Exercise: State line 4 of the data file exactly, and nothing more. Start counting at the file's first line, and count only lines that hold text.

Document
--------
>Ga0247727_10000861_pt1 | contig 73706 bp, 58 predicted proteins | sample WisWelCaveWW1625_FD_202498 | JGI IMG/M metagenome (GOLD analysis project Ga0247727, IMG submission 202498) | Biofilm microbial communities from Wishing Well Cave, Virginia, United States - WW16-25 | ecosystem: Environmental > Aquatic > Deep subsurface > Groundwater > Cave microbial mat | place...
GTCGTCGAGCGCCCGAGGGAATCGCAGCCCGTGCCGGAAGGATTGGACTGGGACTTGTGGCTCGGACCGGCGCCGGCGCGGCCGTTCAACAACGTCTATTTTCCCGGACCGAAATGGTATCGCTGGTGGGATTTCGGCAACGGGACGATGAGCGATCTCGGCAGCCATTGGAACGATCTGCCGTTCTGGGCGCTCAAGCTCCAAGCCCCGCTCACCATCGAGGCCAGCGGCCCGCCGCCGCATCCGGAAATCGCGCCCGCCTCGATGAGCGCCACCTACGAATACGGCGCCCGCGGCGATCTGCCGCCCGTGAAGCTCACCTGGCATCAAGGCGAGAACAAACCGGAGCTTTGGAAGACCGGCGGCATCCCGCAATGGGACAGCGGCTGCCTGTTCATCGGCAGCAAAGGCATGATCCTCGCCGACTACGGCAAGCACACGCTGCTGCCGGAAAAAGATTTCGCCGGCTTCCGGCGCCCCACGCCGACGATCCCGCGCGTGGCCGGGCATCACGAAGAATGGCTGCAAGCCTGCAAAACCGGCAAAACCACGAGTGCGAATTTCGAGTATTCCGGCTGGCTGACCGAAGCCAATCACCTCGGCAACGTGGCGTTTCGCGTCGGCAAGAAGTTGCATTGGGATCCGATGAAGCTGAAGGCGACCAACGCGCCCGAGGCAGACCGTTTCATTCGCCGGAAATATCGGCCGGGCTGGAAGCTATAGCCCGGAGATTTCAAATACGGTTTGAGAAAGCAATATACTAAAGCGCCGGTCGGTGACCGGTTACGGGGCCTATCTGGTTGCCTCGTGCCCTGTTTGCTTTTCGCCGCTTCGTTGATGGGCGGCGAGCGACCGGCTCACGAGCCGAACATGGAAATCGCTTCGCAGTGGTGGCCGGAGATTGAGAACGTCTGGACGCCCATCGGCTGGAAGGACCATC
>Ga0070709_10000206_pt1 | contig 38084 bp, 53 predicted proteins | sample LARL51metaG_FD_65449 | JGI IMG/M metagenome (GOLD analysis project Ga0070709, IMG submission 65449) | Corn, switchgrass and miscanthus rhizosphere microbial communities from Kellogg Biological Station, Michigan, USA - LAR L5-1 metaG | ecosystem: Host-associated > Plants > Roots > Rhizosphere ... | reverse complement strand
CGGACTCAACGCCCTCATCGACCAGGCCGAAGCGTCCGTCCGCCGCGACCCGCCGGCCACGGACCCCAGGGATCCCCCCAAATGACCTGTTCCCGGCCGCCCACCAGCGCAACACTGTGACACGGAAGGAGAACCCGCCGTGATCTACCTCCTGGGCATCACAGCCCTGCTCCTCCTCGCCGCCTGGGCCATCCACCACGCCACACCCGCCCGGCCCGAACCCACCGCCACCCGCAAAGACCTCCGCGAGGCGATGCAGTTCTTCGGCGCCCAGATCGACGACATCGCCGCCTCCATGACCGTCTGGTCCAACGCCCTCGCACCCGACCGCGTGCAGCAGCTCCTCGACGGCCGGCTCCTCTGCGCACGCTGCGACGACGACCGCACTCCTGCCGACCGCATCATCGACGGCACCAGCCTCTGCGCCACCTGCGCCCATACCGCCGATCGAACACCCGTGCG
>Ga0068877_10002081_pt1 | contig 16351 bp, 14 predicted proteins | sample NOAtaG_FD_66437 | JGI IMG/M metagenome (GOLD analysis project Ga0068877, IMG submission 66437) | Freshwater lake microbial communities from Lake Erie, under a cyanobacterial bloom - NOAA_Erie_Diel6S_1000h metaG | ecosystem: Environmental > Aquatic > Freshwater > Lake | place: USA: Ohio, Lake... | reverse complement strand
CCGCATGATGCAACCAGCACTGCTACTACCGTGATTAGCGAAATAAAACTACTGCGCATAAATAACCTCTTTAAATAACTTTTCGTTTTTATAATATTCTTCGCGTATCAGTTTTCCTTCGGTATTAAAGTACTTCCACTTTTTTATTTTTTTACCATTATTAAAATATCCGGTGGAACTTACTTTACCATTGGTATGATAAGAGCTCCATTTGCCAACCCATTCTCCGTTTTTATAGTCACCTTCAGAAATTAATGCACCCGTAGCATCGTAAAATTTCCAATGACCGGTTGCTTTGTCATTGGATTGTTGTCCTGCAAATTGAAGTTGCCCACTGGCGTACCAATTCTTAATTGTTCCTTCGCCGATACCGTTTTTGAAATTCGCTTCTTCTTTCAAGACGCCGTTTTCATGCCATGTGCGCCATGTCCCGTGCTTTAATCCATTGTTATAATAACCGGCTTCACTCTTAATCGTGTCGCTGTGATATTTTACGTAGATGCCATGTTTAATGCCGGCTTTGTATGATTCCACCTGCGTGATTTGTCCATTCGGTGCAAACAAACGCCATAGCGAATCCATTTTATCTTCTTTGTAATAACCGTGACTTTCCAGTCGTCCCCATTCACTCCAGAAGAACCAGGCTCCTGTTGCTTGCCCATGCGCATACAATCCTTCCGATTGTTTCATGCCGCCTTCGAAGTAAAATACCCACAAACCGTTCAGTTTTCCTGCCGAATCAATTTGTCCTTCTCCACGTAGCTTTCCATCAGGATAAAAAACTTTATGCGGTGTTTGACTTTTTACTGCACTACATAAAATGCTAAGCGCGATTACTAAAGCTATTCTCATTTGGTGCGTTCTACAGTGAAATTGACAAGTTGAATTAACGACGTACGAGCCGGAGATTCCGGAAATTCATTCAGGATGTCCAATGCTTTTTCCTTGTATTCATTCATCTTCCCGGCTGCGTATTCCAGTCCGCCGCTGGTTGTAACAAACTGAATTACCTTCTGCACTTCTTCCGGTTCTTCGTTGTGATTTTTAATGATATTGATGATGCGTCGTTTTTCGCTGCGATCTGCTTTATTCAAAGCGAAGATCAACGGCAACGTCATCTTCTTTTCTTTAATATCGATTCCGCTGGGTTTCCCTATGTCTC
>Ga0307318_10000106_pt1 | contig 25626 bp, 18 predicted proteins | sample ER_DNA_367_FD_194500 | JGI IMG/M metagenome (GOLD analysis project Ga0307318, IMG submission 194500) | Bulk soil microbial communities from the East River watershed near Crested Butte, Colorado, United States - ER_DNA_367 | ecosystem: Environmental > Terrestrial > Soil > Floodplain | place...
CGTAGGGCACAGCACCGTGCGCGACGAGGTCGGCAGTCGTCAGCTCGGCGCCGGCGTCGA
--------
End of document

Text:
CGGACTCAACGCCCTCATCGACCAGGCCGAAGCGTCCGTCCGCCGCGACCCGCCGGCCACGGACCCCAGGGATCCCCCCAAATGACCTGTTCCCGGCCGCCCACCAGCGCAACACTGTGACACGGAAGGAGAACCCGCCGTGATCTACCTCCTGGGCATCACAGCCCTGCTCCTCCTCGCCGCCTGGGCCATCCACCACGCCACACCCGCCCGGCCCGAACCCACCGCCACCCGCAAAGACCTCCGCGAGGCGATGCAGTTCTTCGGCGCCCAGATCGACGACATCGCCGCCTCCATGACCGTCTGGTCCAACGCCCTCGCACCCGACCGCGTGCAGCAGCTCCTCGACGGCCGGCTCCTCTGCGCACGCTGCGACGACGACCGCACTCCTGCCGACCGCATCATCGACGGCACCAGCCTCTGCGCCACCTGCGCCCATACCGCCGATCGAACACCCGTGCG